Her brown eyes were not gazing into mine. She was taking in the four of us at the table. Greeting us with a smile of recognition. Chatting with us briefly like the group of regulars that we were.

IMG_0780We had spoken to each other dozens of times. At least, she had taken my order at more happy hours than I like to admit. But on this night, I saw her eyes. Well, actually, I just couldn’t stop looking at them. Framed at each corner by tiny laugh lines, her eyes hinted at an earthy warmth and a worldly sincerity.

I was sneaking discreet glances at her while she was talking to my friends. When her brown eyes looked into mine and she asked, “What will you have,” my throat froze for an awkward moment.

What I was thinking was something like, “I just want you to sit down. You can repeat the specials or read the phone book or recite the Gettysburg Address. I just want to look into your eyes.” I managed to say, “Ugh, I’ll take the nachos and a beer.”

That night I had no idea that this person had been a countercultural figure in high school, had graduated summa cum laude from the University of Georgia, and had walked away from a successful career teaching high school students to search for something more in life. I had just glimpsed a compelling mystery in a set of brown eyes.

Some time later, this woman and I would agree to get married. And now those eyes show me many, many more things. They show me the road that my wife Joy and I have traveled together. Who she has become. Who I have become. Who we have become. And it is the “we” that I find most extraordinary and most revealing on a weekend that the Church ponders its central mystery: the Trinity.

Joy’s eyes have seen much of what I have seen over more than three decades. And more to the point of understanding the Trinity, our eyes have loved the same people and places. They weep at the absence of those who no longer walk among us. Tears of laughter and anger and relief have filled our eyes as we faced together life’s incongruities and cruelties and unforeseen breaks.

We have shared travel and study. Career struggles and financial hardships. The birth and growth of children. We have celebrated our children’s graduations, held our breath through our daughter’s heart surgery, and have taken one agonizing day at a time during our oldest son’s deployment to a war zone.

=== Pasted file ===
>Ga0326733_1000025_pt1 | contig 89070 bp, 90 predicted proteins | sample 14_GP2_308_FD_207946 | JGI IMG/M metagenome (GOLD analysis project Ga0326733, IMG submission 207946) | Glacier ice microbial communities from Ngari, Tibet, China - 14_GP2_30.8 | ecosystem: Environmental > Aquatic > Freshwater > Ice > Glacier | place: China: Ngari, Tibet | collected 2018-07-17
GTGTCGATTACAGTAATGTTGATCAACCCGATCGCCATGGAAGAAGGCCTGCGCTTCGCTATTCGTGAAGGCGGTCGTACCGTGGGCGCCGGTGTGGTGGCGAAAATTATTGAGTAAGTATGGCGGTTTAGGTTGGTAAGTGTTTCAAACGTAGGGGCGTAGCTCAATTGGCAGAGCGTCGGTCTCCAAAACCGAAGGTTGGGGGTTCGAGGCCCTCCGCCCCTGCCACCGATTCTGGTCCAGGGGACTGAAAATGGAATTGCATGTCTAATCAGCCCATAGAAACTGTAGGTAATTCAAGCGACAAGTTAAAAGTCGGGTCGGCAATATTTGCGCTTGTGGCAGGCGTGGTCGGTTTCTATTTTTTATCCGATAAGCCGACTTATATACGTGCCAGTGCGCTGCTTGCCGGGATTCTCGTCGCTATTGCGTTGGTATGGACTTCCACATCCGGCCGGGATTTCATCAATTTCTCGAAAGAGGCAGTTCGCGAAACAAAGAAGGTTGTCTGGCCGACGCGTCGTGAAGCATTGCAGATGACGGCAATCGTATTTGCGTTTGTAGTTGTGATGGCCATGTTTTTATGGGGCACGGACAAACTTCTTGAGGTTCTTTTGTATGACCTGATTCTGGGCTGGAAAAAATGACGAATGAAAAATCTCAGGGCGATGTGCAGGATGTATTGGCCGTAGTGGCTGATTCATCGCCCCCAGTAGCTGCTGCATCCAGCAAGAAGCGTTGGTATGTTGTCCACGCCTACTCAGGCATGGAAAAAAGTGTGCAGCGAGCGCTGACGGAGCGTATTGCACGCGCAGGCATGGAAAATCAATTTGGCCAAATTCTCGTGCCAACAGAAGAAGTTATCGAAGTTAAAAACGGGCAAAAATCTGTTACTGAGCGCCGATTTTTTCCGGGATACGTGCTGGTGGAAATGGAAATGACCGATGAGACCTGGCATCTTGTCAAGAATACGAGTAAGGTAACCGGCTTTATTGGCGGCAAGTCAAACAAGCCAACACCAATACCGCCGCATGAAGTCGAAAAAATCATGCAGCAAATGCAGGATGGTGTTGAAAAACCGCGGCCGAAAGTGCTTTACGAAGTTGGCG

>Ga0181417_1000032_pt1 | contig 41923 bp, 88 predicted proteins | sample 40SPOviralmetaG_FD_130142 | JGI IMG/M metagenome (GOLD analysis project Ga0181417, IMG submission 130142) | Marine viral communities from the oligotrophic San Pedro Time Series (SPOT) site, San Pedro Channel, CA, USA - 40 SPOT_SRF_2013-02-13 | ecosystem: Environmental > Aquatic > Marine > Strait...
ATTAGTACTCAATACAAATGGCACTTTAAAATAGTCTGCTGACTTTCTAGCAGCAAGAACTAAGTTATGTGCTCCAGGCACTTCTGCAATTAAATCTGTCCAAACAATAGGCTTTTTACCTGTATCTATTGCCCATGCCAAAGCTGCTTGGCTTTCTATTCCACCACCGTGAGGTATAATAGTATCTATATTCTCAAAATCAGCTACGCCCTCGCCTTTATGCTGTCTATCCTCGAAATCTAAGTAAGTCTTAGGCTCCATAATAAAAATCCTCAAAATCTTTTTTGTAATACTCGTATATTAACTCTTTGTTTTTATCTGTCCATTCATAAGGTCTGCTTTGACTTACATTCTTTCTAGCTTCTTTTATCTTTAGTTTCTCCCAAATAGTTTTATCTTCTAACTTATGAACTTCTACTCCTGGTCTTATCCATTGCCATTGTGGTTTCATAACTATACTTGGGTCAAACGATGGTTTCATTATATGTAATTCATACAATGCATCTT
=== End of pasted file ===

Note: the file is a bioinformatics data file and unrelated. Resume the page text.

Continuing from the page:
Film and television frequently portray love as two becoming one. And while there is some truth in this depiction of love, it remains incomplete. For starters, love does mean losing yourself for the sake of a greater whole but it also involves finding and taking hold of yourself more intentionally.  And crucially, love at its deepest levels always involves a third.

Joy and I love each other, certainly. But our love matured not merely by getting to know each other better and by differentiating ourselves with grace. Our love grew in our shared love for someone or something else.

We share a love for hymns and for simple, well-prepared meals. For travel to new places and for walking and talking in the woods. This common appreciation deepens our relationship. But the love grows exponentially with a third who can love in response.

Since we’re parents, you might expect me to draw on experiences with our children. And I could certainly do that. Instead, I’ll drawn on our experience with our dog Gracie. We rescued her from a local shelter when she was ten weeks old. She has been our constant companion—at work and at home—for the past year.

The depth of my affection for Gracie has surprised me. Joy says the same. Recently I watched Gracie lay her head on Joy’s lap and Joy gently stroke her head and back. I saw their love for one another. And I also experienced delight in their love for each other. I loved them in their mutual affection. Two became three.

IMG_0759As you might imagine, the dynamic of the third deepens even further when that third can take the kind of role I just described in the story about Joy and Gracie. Now that our three children are adults, Joy and I are hearing their perception and their versions of the family story. And the “we” is stretching and expanding as a result. Let me tell you, growth is not always comfortable.

Each of us tells the story of us. Who each of us is occurs in those intersecting stories. The truth of “we” emerges from the lips of multiple narrators. That’s what it means to live in community. Sometimes our stories conflict. Sometimes they amplify or complete each other. If some group of individuals tells the same story with no variations and no contradictions, we should suspect coercion, collusion, and mendacity.

The Bible tells us that God is love. The Church teaches us that God is Triune. One in three and three in one. In other words, the Holy One is a community. Three persons perpetually and eternally loving each other.

That same Bible says that God created humans in the divine image. We are what and who we are in community. The human community has many stories and many narrators. We will only be truly human when we have the courage to hear and honor all these stories. Especially the ones that stretch us the most.

Bishop of the Episcopal Diocese of Western Louisiana, husband, dad, and movie-goer

17 Comment on “The Stories of Us

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